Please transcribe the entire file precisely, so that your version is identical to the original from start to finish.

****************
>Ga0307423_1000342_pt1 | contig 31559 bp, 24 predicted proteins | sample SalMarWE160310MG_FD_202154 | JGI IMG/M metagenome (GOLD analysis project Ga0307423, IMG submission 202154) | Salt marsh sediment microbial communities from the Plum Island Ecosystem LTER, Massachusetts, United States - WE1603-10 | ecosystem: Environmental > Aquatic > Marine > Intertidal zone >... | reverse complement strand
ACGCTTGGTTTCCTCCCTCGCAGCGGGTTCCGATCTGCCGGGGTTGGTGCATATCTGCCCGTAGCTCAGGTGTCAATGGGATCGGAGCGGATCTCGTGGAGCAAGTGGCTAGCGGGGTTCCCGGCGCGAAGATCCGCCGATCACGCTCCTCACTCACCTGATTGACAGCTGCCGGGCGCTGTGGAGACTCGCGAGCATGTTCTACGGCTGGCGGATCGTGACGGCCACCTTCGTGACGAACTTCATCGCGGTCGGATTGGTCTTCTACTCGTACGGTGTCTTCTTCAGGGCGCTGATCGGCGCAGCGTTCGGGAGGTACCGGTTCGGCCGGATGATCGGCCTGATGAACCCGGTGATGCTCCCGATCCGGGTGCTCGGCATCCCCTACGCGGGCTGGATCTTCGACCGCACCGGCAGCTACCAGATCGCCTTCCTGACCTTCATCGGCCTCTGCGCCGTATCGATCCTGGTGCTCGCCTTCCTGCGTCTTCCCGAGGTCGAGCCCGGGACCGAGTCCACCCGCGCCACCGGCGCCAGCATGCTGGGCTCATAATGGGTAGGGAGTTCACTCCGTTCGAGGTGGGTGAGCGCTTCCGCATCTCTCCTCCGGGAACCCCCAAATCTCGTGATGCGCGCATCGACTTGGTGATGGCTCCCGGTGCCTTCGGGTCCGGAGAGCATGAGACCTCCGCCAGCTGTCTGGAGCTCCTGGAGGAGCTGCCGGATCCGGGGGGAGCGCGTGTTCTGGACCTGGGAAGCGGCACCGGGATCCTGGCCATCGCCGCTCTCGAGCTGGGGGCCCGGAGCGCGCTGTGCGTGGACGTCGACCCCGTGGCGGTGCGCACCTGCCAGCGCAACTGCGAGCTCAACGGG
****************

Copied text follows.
>Ga0307423_1000342_pt1 | contig 31559 bp, 24 predicted proteins | sample SalMarWE160310MG_FD_202154 | JGI IMG/M metagenome (GOLD analysis project Ga0307423, IMG submission 202154) | Salt marsh sediment microbial communities from the Plum Island Ecosystem LTER, Massachusetts, United States - WE1603-10 | ecosystem: Environmental > Aquatic > Marine > Intertidal zone >... | reverse complement strand
ACGCTTGGTTTCCTCCCTCGCAGCGGGTTCCGATCTGCCGGGGTTGGTGCATATCTGCCCGTAGCTCAGGTGTCAATGGGATCGGAGCGGATCTCGTGGAGCAAGTGGCTAGCGGGGTTCCCGGCGCGAAGATCCGCCGATCACGCTCCTCACTCACCTGATTGACAGCTGCCGGGCGCTGTGGAGACTCGCGAGCATGTTCTACGGCTGGCGGATCGTGACGGCCACCTTCGTGACGAACTTCATCGCGGTCGGATTGGTCTTCTACTCGTACGGTGTCTTCTTCAGGGCGCTGATCGGCGCAGCGTTCGGGAGGTACCGGTTCGGCCGGATGATCGGCCTGATGAACCCGGTGATGCTCCCGATCCGGGTGCTCGGCATCCCCTACGCGGGCTGGATCTTCGACCGCACCGGCAGCTACCAGATCGCCTTCCTGACCTTCATCGGCCTCTGCGCCGTATCGATCCTGGTGCTCGCCTTCCTGCGTCTTCCCGAGGTCGAGCCCGGGACCGAGTCCACCCGCGCCACCGGCGCCAGCATGCTGGGCTCATAATGGGTAGGGAGTTCACTCCGTTCGAGGTGGGTGAGCGCTTCCGCATCTCTCCTCCGGGAACCCCCAAATCTCGTGATGCGCGCATCGACTTGGTGATGGCTCCCGGTGCCTTCGGGTCCGGAGAGCATGAGACCTCCGCCAGCTGTCTGGAGCTCCTGGAGGAGCTGCCGGATCCGGGGGGAGCGCGTGTTCTGGACCTGGGAAGCGGCACCGGGATCCTGGCCATCGCCGCTCTCGAGCTGGGGGCCCGGAGCGCGCTGTGCGTGGACGTCGACCCCGTGGCGGTGCGCACCTGCCAGCGCAACTGCGAGCTCAACGGG